In the Fanning family, it’s something of a tradition to spend your late teens and early 20s in Champaign-Urbana.
“My dad and his two siblings, plus five of my six siblings and me, plus four cousins I can think of all went to Champaign, many of us at the same time,” says John Fanning, director of college access for Aspire Public Schools of the Bay Area.
“I now work in post-secondary access and success work for low-income urban students — first in Chicago Public Schools and now in Oakland, California. I often comment on how early-going college identities can get formed — by going to college over and over again as a child, for fun and family more than admissions tours, and pretty soon going to and graduating from college becomes your expectation of and hope for yourself, not just other’s expectations and hopes for you.”
As far as Illini favorites, Fanning (BS ’87, commerce/marketing) has more than a few.
— Most memorable spots and adventures: “Garner Hall, Sigma Alpha Epsilon, my apartment on Oak Street, ridiculous play in Allerton Park, hacky sack on the Quad, road tripping, and Willie’s, of course. I still have my Mug Club card.”
— Favorite classroom learning experience: “While a business degree in those days was very practical in nature — lots of skill development but not a lot of critical thinking — I did take a comparative economics course with a Russian professor who believed and taught that the ultimate economic system is communism, and that capitalism is step 4 on the route to the nirvana of communism at step 7.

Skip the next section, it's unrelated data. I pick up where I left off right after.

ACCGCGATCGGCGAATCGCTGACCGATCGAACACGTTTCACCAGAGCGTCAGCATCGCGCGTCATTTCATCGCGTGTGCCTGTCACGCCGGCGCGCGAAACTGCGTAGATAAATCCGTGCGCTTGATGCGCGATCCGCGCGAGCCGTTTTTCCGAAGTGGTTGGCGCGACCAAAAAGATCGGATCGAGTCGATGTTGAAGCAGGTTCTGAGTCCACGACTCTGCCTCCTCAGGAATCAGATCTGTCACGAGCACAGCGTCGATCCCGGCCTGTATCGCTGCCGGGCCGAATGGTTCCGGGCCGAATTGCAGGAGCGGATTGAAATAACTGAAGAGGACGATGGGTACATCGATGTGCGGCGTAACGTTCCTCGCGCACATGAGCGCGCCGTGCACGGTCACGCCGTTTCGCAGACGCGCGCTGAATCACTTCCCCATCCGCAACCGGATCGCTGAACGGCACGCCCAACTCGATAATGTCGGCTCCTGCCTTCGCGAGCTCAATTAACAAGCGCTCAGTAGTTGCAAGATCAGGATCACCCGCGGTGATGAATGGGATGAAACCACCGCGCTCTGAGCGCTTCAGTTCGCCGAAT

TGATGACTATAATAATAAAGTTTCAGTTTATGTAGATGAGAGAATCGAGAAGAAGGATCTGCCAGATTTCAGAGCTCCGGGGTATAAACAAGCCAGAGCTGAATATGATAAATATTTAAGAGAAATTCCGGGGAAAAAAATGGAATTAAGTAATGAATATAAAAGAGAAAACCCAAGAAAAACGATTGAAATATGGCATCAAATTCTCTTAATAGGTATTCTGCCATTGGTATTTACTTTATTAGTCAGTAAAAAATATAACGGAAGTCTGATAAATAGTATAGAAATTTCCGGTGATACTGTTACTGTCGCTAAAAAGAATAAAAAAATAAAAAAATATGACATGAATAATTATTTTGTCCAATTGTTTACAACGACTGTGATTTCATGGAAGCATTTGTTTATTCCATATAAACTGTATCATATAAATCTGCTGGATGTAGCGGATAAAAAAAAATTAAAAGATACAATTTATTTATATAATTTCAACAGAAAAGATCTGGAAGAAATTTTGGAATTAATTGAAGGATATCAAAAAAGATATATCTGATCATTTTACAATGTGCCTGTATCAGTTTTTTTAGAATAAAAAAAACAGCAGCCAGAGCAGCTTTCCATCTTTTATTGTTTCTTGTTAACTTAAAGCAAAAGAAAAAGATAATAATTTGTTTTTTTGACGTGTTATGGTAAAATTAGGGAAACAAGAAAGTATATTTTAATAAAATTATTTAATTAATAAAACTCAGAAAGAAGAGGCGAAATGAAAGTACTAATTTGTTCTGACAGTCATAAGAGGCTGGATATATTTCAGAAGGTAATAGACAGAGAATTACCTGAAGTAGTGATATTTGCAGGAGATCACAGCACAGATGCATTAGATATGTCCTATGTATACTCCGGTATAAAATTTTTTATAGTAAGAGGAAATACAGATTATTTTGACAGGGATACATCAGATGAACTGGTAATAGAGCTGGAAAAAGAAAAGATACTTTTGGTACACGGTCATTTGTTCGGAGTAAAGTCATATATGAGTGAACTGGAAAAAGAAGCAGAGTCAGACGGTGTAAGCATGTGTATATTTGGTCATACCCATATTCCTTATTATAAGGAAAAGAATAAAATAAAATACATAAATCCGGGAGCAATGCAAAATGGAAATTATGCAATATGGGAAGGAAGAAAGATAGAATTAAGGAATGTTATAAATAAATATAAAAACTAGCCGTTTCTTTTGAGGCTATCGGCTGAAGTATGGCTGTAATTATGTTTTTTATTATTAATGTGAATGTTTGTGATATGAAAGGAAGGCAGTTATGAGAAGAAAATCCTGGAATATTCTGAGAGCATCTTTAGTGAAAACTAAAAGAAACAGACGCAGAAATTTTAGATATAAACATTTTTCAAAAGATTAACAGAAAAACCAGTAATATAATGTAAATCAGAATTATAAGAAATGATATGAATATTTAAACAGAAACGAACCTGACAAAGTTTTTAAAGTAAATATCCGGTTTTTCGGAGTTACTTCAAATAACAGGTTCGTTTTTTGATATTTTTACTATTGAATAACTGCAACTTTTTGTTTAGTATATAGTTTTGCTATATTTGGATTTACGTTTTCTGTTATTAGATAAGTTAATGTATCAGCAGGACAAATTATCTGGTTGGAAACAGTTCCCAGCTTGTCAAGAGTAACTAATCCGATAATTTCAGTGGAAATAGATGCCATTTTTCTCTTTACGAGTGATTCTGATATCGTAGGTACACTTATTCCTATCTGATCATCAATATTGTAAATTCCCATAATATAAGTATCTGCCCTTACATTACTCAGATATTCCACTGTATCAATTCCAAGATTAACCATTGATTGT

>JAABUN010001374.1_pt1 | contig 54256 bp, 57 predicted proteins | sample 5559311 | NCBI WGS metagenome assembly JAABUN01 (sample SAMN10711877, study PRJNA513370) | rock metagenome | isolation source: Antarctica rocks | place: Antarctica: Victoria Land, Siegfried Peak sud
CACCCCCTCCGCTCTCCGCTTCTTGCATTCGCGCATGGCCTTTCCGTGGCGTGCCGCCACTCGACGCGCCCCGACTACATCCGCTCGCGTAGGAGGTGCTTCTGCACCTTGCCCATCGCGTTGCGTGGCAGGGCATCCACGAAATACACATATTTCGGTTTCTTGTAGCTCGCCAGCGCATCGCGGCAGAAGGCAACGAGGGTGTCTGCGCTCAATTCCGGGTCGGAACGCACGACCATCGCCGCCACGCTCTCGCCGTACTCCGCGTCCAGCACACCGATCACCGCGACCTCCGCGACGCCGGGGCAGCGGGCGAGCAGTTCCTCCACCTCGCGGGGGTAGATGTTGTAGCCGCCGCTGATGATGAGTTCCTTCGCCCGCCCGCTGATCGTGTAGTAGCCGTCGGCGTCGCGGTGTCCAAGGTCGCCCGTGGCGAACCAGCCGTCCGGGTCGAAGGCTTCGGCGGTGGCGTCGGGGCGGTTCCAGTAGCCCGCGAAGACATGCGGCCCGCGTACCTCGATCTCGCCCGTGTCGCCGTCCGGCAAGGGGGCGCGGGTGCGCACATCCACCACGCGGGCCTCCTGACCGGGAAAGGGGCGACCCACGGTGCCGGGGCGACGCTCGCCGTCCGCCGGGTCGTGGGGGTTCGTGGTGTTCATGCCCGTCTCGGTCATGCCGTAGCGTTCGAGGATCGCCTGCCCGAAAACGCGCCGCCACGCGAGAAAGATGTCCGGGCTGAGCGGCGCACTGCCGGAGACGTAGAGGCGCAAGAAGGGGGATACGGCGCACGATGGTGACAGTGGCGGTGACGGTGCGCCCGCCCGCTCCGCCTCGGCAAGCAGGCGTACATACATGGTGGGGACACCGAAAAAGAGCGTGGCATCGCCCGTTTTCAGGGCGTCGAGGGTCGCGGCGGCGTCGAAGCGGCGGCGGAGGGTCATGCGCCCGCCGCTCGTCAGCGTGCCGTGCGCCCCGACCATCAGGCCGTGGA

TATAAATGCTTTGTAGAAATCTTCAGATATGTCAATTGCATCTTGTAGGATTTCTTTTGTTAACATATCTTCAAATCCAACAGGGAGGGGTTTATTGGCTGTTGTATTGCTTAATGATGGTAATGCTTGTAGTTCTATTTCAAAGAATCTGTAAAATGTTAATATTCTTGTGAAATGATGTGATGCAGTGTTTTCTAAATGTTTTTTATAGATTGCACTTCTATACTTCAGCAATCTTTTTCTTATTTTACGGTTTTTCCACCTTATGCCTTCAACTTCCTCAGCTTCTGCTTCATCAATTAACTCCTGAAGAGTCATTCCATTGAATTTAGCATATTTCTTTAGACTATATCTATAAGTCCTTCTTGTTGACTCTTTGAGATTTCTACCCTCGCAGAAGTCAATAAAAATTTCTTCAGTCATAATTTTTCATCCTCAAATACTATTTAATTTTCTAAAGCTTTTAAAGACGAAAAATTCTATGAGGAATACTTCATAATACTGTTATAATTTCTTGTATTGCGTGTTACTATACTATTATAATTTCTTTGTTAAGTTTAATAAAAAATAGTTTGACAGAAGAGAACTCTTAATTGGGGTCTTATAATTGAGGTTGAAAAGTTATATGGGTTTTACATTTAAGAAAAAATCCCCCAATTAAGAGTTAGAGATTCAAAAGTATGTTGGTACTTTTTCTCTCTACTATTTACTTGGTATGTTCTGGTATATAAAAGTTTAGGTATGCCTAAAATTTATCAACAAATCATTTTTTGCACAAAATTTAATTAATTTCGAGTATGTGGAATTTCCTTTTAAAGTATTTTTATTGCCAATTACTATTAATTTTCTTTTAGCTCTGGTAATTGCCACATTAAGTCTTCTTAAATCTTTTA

“I loved that class. We were asked to walk away from everything we had heard since birth and consider a completely alternative point of view, in a safe environment where all opinions and questions were welcomed. In the political climate that has evolved since I left UIUC in 1987, I think we could use a lot more of that.”
— Last but not least: “I treasured that UIUC offered me many opportunities for creative pursuits while also pursuing a business degree. I took courses in short story writing, painting, jazz dance, German, multi-variable calculus and coaching swimming — yes, that was a class — and also saw countless concerts.
“I also had my first significant forays into public service, which became my passion and career pursuit. This all helped me feel that many parts of me could be fed and developed by the UIUC experience, not just my intellect.
“May the next 150 years be as rich.”